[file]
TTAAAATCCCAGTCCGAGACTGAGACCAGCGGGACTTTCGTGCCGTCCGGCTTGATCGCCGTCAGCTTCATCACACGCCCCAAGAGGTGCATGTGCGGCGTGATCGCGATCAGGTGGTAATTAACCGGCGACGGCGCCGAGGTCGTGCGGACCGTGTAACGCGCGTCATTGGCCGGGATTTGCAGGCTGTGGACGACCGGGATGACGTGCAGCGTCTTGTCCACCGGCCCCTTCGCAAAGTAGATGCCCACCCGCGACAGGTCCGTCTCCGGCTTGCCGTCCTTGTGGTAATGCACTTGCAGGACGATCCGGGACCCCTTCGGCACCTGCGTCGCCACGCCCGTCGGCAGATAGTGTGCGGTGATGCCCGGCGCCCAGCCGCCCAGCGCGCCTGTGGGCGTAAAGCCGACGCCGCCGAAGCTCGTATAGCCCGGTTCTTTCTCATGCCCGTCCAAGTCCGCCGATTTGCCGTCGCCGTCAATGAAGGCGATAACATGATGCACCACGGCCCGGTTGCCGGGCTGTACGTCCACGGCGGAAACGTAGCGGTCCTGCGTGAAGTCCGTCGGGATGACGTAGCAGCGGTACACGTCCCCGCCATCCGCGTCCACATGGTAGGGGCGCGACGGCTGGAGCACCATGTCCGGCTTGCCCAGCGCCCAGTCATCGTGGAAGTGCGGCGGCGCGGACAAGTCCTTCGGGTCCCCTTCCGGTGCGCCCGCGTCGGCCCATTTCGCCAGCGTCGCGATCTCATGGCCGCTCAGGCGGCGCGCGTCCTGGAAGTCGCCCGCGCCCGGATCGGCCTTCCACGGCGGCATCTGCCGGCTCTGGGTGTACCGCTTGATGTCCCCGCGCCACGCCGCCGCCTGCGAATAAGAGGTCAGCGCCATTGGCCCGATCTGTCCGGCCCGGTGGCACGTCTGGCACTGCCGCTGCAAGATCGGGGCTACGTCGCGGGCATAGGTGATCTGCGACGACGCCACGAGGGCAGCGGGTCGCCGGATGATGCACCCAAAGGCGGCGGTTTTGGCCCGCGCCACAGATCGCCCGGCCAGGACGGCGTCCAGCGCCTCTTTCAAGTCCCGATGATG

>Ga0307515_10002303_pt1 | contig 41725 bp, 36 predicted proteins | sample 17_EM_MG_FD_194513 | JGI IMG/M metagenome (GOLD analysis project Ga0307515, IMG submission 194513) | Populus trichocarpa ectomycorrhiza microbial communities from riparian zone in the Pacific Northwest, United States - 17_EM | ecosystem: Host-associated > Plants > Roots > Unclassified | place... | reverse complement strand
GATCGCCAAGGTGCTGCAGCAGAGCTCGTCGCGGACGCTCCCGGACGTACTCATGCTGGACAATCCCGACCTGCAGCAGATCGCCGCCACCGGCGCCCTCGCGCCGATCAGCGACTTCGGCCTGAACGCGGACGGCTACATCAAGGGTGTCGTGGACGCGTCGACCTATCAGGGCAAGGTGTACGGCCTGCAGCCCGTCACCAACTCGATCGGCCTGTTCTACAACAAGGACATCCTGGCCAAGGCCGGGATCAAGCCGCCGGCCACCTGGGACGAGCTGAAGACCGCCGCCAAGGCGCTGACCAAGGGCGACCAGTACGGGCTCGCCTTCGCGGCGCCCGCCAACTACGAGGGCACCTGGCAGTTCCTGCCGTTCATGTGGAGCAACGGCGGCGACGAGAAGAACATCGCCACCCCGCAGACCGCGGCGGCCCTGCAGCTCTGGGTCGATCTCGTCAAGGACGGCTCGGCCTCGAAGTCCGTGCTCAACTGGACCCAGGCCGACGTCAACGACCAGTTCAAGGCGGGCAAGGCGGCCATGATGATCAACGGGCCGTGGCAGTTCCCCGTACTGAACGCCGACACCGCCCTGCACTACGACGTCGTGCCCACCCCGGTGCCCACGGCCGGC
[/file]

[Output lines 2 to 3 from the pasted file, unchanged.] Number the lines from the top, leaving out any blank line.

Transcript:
>Ga0307515_10002303_pt1 | contig 41725 bp, 36 predicted proteins | sample 17_EM_MG_FD_194513 | JGI IMG/M metagenome (GOLD analysis project Ga0307515, IMG submission 194513) | Populus trichocarpa ectomycorrhiza microbial communities from riparian zone in the Pacific Northwest, United States - 17_EM | ecosystem: Host-associated > Plants > Roots > Unclassified | place... | reverse complement strand
GATCGCCAAGGTGCTGCAGCAGAGCTCGTCGCGGACGCTCCCGGACGTACTCATGCTGGACAATCCCGACCTGCAGCAGATCGCCGCCACCGGCGCCCTCGCGCCGATCAGCGACTTCGGCCTGAACGCGGACGGCTACATCAAGGGTGTCGTGGACGCGTCGACCTATCAGGGCAAGGTGTACGGCCTGCAGCCCGTCACCAACTCGATCGGCCTGTTCTACAACAAGGACATCCTGGCCAAGGCCGGGATCAAGCCGCCGGCCACCTGGGACGAGCTGAAGACCGCCGCCAAGGCGCTGACCAAGGGCGACCAGTACGGGCTCGCCTTCGCGGCGCCCGCCAACTACGAGGGCACCTGGCAGTTCCTGCCGTTCATGTGGAGCAACGGCGGCGACGAGAAGAACATCGCCACCCCGCAGACCGCGGCGGCCCTGCAGCTCTGGGTCGATCTCGTCAAGGACGGCTCGGCCTCGAAGTCCGTGCTCAACTGGACCCAGGCCGACGTCAACGACCAGTTCAAGGCGGGCAAGGCGGCCATGATGATCAACGGGCCGTGGCAGTTCCCCGTACTGAACGCCGACACCGCCCTGCACTACGACGTCGTGCCCACCCCGGTGCCCACGGCCGGC